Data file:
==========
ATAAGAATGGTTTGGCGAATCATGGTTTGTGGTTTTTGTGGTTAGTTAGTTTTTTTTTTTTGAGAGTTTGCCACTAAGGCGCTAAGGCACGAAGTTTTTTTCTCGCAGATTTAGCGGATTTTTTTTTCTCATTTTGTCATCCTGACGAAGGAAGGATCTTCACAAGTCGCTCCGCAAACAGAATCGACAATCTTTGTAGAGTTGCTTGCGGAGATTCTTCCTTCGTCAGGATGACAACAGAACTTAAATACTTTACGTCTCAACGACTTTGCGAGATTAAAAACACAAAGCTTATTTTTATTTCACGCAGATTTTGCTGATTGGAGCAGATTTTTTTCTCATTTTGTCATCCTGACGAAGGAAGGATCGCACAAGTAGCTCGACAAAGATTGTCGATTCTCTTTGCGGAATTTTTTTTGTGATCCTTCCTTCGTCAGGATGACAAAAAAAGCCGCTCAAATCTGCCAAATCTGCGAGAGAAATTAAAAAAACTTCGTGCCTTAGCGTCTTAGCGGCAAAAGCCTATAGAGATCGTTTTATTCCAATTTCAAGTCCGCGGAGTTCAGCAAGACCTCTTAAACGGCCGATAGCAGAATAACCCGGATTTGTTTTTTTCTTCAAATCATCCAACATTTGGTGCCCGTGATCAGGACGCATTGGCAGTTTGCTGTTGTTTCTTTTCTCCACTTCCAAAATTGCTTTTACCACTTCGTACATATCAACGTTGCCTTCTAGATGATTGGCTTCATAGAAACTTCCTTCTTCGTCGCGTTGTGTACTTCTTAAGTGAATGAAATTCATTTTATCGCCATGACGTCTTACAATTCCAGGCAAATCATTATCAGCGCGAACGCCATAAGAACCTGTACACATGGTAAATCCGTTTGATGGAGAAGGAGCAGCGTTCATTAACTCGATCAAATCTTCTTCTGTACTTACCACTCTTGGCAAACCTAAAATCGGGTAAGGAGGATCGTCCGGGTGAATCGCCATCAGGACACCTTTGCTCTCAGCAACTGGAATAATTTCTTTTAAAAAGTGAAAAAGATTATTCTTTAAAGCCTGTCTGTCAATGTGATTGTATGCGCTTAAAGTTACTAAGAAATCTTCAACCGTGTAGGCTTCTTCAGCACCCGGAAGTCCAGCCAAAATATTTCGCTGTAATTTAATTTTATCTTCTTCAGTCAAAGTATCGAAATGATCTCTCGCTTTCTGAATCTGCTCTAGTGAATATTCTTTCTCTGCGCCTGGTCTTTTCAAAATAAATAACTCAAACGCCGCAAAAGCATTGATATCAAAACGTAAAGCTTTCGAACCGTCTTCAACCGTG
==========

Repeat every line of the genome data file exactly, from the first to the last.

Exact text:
ATAAGAATGGTTTGGCGAATCATGGTTTGTGGTTTTTGTGGTTAGTTAGTTTTTTTTTTTTGAGAGTTTGCCACTAAGGCGCTAAGGCACGAAGTTTTTTTCTCGCAGATTTAGCGGATTTTTTTTTCTCATTTTGTCATCCTGACGAAGGAAGGATCTTCACAAGTCGCTCCGCAAACAGAATCGACAATCTTTGTAGAGTTGCTTGCGGAGATTCTTCCTTCGTCAGGATGACAACAGAACTTAAATACTTTACGTCTCAACGACTTTGCGAGATTAAAAACACAAAGCTTATTTTTATTTCACGCAGATTTTGCTGATTGGAGCAGATTTTTTTCTCATTTTGTCATCCTGACGAAGGAAGGATCGCACAAGTAGCTCGACAAAGATTGTCGATTCTCTTTGCGGAATTTTTTTTGTGATCCTTCCTTCGTCAGGATGACAAAAAAAGCCGCTCAAATCTGCCAAATCTGCGAGAGAAATTAAAAAAACTTCGTGCCTTAGCGTCTTAGCGGCAAAAGCCTATAGAGATCGTTTTATTCCAATTTCAAGTCCGCGGAGTTCAGCAAGACCTCTTAAACGGCCGATAGCAGAATAACCCGGATTTGTTTTTTTCTTCAAATCATCCAACATTTGGTGCCCGTGATCAGGACGCATTGGCAGTTTGCTGTTGTTTCTTTTCTCCACTTCCAAAATTGCTTTTACCACTTCGTACATATCAACGTTGCCTTCTAGATGATTGGCTTCATAGAAACTTCCTTCTTCGTCGCGTTGTGTACTTCTTAAGTGAATGAAATTCATTTTATCGCCATGACGTCTTACAATTCCAGGCAAATCATTATCAGCGCGAACGCCATAAGAACCTGTACACATGGTAAATCCGTTTGATGGAGAAGGAGCAGCGTTCATTAACTCGATCAAATCTTCTTCTGTACTTACCACTCTTGGCAAACCTAAAATCGGGTAAGGAGGATCGTCCGGGTGAATCGCCATCAGGACACCTTTGCTCTCAGCAACTGGAATAATTTCTTTTAAAAAGTGAAAAAGATTATTCTTTAAAGCCTGTCTGTCAATGTGATTGTATGCGCTTAAAGTTACTAAGAAATCTTCAACCGTGTAGGCTTCTTCAGCACCCGGAAGTCCAGCCAAAATATTTCGCTGTAATTTAATTTTATCTTCTTCAGTCAAAGTATCGAAATGATCTCTCGCTTTCTGAATCTGCTCTAGTGAATATTCTTTCTCTGCGCCTGGTCTTTTCAAAATAAATAACTCAAACGCCGCAAAAGCATTGATATCAAAACGTAAAGCTTTCGAACCGTCTTCAACCGTG